Sliding over on the screen there are two additional tabs — Observing Tips and Data. Observing Tips provides a bulleted list of information that a beginner like me might never have thought about, such as not observing over the tops of roofs as the heat rising from the building will cause disturbances in the atmospheric seeing conditions. Data lets you really get into the weeds about the selected object. The celestial coordinates, the apparent motion and how fast that object moves in the night sky, and in the case of the moon, when each of the lunar phases will be visible. Admittedly, as a novice I have no idea what “Perlapse” is, or why the moon’s values are 0.002427 AU and 363,104 km, but this seems like critical data for more seasoned veterans than I.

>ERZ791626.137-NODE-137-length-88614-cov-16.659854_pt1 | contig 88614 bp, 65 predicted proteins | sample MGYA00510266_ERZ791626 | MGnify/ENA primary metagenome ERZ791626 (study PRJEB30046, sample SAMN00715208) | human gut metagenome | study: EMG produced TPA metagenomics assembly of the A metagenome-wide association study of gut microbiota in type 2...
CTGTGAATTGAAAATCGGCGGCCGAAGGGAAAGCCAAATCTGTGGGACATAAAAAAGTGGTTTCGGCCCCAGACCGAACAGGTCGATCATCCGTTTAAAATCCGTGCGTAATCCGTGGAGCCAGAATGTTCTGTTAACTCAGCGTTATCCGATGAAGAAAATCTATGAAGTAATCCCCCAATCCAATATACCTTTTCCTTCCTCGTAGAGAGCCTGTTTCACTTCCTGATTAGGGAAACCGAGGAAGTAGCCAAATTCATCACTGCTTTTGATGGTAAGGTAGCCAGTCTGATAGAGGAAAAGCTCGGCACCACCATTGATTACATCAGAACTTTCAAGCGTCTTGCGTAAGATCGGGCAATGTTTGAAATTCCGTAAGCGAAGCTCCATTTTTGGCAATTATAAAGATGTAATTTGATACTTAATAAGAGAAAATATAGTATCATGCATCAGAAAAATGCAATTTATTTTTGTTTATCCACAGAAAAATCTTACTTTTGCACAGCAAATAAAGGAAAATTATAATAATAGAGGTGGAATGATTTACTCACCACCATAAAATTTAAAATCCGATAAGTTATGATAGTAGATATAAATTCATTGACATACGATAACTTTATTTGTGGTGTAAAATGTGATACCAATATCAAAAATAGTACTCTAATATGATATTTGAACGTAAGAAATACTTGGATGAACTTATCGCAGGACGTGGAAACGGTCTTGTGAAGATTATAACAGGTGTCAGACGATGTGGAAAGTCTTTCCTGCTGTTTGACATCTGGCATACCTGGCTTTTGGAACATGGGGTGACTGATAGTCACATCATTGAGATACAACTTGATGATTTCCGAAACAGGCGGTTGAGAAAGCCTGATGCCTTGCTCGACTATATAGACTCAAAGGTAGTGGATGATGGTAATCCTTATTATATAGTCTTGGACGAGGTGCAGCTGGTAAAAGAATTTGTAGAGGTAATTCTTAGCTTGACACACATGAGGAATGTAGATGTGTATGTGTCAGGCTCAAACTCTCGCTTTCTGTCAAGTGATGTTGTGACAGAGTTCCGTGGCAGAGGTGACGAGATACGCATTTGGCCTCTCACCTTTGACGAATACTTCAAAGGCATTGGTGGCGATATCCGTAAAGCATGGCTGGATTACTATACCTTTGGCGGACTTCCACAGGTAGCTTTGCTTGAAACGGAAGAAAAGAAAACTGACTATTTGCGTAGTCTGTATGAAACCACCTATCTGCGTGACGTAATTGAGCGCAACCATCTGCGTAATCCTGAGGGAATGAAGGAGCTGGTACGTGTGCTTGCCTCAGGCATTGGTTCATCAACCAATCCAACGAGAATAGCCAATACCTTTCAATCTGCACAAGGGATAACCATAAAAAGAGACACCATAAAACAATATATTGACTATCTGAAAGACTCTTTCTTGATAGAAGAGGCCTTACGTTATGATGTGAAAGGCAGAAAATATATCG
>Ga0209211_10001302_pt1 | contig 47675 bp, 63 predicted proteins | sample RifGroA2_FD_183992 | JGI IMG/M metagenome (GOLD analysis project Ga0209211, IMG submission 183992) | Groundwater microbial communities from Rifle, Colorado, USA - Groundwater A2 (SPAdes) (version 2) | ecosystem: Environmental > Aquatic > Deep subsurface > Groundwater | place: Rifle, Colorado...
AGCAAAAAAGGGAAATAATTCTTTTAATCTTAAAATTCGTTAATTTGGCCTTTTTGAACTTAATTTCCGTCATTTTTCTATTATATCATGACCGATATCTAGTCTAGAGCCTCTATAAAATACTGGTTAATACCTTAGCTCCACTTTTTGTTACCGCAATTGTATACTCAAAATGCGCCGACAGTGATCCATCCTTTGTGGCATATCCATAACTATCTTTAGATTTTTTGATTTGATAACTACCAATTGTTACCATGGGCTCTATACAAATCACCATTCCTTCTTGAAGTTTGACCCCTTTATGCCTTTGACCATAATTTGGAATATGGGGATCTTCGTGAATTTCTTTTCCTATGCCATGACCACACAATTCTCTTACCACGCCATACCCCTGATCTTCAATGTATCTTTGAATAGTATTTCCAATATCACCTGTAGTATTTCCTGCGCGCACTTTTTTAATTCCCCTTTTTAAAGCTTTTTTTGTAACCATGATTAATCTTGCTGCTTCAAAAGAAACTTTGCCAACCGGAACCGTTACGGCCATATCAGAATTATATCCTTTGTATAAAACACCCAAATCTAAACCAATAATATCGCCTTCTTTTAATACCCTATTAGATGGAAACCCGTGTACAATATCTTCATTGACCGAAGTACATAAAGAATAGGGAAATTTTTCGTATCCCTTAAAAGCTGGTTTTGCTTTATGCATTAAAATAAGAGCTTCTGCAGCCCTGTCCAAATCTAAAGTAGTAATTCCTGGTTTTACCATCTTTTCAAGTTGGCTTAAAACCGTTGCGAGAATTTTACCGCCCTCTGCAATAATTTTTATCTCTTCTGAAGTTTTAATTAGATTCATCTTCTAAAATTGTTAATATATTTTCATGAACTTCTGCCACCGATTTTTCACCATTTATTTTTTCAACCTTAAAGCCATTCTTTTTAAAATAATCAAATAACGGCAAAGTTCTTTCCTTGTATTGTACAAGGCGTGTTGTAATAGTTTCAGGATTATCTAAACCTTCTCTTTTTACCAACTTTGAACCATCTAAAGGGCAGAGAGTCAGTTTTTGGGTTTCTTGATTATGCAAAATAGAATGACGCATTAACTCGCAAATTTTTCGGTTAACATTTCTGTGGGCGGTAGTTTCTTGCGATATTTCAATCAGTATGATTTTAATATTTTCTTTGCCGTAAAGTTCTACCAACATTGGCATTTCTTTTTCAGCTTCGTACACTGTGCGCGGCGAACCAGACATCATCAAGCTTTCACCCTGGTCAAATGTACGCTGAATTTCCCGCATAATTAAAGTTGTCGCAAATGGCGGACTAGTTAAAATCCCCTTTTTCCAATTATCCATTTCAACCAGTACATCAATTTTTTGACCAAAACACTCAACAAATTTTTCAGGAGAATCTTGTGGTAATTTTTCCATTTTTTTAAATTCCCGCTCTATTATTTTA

There are two eyepieces included with the DX 130AZ — 25mm and 10mm. A 25mm lens will give you 26x magnification power, and 10mm will push that out to 65x magnification. The telescope itself is a 650mm focal length. Celebrated camera manufacturer Nikon gives a fantastic explanation using something they call the “red barn sequence”. As you can see below, the larger the focal length, the further that telescope can see. Again quoting Nikon — “Lens focal length tells us the angle of view—how much of the scene will be captured—and the magnification—how large individual elements will be. The longer the focal length, the narrower the angle of view and the higher the magnification. The shorter the focal length, the wider the angle of view and the lower the magnification.”